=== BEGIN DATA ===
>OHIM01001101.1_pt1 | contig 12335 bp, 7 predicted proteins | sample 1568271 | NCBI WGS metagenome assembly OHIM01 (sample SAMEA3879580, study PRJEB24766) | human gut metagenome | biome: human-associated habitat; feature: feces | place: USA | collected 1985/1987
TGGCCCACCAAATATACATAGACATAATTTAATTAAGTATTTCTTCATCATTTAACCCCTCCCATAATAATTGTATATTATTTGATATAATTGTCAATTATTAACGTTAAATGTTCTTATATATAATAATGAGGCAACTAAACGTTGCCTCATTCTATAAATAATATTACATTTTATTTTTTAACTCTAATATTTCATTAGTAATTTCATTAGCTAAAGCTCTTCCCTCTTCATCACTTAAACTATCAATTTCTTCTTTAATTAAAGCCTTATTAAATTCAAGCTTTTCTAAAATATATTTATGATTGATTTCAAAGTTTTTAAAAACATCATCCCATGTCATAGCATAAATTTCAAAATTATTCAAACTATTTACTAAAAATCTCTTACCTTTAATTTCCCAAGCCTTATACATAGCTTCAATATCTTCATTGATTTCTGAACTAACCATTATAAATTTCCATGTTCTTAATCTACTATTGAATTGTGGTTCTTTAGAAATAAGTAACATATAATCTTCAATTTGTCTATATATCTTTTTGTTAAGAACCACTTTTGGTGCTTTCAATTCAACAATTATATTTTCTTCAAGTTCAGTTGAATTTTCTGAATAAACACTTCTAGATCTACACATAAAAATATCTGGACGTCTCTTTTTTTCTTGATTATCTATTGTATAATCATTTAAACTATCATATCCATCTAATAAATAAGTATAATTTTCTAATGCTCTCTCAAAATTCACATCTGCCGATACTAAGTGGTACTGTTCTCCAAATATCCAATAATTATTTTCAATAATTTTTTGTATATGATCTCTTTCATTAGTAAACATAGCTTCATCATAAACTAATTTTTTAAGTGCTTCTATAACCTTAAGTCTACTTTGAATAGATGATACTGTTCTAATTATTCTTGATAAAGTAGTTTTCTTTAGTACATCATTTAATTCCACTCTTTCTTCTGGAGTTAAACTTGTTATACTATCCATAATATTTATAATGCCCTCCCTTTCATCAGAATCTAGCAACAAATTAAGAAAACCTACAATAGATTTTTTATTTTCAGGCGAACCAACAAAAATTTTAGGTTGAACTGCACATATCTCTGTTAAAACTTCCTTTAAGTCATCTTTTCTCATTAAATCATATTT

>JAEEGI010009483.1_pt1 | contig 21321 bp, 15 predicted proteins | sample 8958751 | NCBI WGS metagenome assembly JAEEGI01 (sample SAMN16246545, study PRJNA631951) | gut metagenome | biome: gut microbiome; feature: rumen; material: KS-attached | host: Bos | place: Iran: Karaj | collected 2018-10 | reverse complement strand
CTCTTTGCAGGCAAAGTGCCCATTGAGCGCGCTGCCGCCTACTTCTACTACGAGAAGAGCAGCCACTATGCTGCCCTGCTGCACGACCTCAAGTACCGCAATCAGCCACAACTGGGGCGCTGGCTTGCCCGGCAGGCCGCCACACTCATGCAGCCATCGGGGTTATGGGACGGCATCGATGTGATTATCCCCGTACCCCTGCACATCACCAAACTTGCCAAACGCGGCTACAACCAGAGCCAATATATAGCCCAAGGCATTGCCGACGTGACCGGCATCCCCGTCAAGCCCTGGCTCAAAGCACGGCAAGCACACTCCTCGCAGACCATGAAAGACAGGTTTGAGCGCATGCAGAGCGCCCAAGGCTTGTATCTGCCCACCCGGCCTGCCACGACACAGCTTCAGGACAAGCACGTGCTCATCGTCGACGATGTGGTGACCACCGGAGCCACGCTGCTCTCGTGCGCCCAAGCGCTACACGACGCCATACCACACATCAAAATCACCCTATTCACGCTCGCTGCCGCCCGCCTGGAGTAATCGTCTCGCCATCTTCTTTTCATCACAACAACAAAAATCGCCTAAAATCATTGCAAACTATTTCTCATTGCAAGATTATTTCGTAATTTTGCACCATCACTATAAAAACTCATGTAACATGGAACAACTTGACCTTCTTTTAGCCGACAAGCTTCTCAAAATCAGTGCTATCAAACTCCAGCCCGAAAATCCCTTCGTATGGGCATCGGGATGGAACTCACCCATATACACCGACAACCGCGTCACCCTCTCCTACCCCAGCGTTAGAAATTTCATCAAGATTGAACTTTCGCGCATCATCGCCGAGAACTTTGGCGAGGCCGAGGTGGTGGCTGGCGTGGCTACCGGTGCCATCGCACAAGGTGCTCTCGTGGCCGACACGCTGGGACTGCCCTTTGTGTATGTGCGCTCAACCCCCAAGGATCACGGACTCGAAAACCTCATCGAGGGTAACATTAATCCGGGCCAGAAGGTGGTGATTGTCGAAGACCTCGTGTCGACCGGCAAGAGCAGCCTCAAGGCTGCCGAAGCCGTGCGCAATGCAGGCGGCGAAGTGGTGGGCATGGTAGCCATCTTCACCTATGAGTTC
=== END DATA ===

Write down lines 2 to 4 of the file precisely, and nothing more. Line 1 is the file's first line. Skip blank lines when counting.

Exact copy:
TGGCCCACCAAATATACATAGACATAATTTAATTAAGTATTTCTTCATCATTTAACCCCTCCCATAATAATTGTATATTATTTGATATAATTGTCAATTATTAACGTTAAATGTTCTTATATATAATAATGAGGCAACTAAACGTTGCCTCATTCTATAAATAATATTACATTTTATTTTTTAACTCTAATATTTCATTAGTAATTTCATTAGCTAAAGCTCTTCCCTCTTCATCACTTAAACTATCAATTTCTTCTTTAATTAAAGCCTTATTAAATTCAAGCTTTTCTAAAATATATTTATGATTGATTTCAAAGTTTTTAAAAACATCATCCCATGTCATAGCATAAATTTCAAAATTATTCAAACTATTTACTAAAAATCTCTTACCTTTAATTTCCCAAGCCTTATACATAGCTTCAATATCTTCATTGATTTCTGAACTAACCATTATAAATTTCCATGTTCTTAATCTACTATTGAATTGTGGTTCTTTAGAAATAAGTAACATATAATCTTCAATTTGTCTATATATCTTTTTGTTAAGAACCACTTTTGGTGCTTTCAATTCAACAATTATATTTTCTTCAAGTTCAGTTGAATTTTCTGAATAAACACTTCTAGATCTACACATAAAAATATCTGGACGTCTCTTTTTTTCTTGATTATCTATTGTATAATCATTTAAACTATCATATCCATCTAATAAATAAGTATAATTTTCTAATGCTCTCTCAAAATTCACATCTGCCGATACTAAGTGGTACTGTTCTCCAAATATCCAATAATTATTTTCAATAATTTTTTGTATATGATCTCTTTCATTAGTAAACATAGCTTCATCATAAACTAATTTTTTAAGTGCTTCTATAACCTTAAGTCTACTTTGAATAGATGATACTGTTCTAATTATTCTTGATAAAGTAGTTTTCTTTAGTACATCATTTAATTCCACTCTTTCTTCTGGAGTTAAACTTGTTATACTATCCATAATATTTATAATGCCCTCCCTTTCATCAGAATCTAGCAACAAATTAAGAAAACCTACAATAGATTTTTTATTTTCAGGCGAACCAACAAAAATTTTAGGTTGAACTGCACATATCTCTGTTAAAACTTCCTTTAAGTCATCTTTTCTCATTAAATCATATTT

>JAEEGI010009483.1_pt1 | contig 21321 bp, 15 predicted proteins | sample 8958751 | NCBI WGS metagenome assembly JAEEGI01 (sample SAMN16246545, study PRJNA631951) | gut metagenome | biome: gut microbiome; feature: rumen; material: KS-attached | host: Bos | place: Iran: Karaj | collected 2018-10 | reverse complement strand
CTCTTTGCAGGCAAAGTGCCCATTGAGCGCGCTGCCGCCTACTTCTACTACGAGAAGAGCAGCCACTATGCTGCCCTGCTGCACGACCTCAAGTACCGCAATCAGCCACAACTGGGGCGCTGGCTTGCCCGGCAGGCCGCCACACTCATGCAGCCATCGGGGTTATGGGACGGCATCGATGTGATTATCCCCGTACCCCTGCACATCACCAAACTTGCCAAACGCGGCTACAACCAGAGCCAATATATAGCCCAAGGCATTGCCGACGTGACCGGCATCCCCGTCAAGCCCTGGCTCAAAGCACGGCAAGCACACTCCTCGCAGACCATGAAAGACAGGTTTGAGCGCATGCAGAGCGCCCAAGGCTTGTATCTGCCCACCCGGCCTGCCACGACACAGCTTCAGGACAAGCACGTGCTCATCGTCGACGATGTGGTGACCACCGGAGCCACGCTGCTCTCGTGCGCCCAAGCGCTACACGACGCCATACCACACATCAAAATCACCCTATTCACGCTCGCTGCCGCCCGCCTGGAGTAATCGTCTCGCCATCTTCTTTTCATCACAACAACAAAAATCGCCTAAAATCATTGCAAACTATTTCTCATTGCAAGATTATTTCGTAATTTTGCACCATCACTATAAAAACTCATGTAACATGGAACAACTTGACCTTCTTTTAGCCGACAAGCTTCTCAAAATCAGTGCTATCAAACTCCAGCCCGAAAATCCCTTCGTATGGGCATCGGGATGGAACTCACCCATATACACCGACAACCGCGTCACCCTCTCCTACCCCAGCGTTAGAAATTTCATCAAGATTGAACTTTCGCGCATCATCGCCGAGAACTTTGGCGAGGCCGAGGTGGTGGCTGGCGTGGCTACCGGTGCCATCGCACAAGGTGCTCTCGTGGCCGACACGCTGGGACTGCCCTTTGTGTATGTGCGCTCAACCCCCAAGGATCACGGACTCGAAAACCTCATCGAGGGTAACATTAATCCGGGCCAGAAGGTGGTGATTGTCGAAGACCTCGTGTCGACCGGCAAGAGCAGCCTCAAGGCTGCCGAAGCCGTGCGCAATGCAGGCGGCGAAGTGGTGGGCATGGTAGCCATCTTCACCTATGAGTTC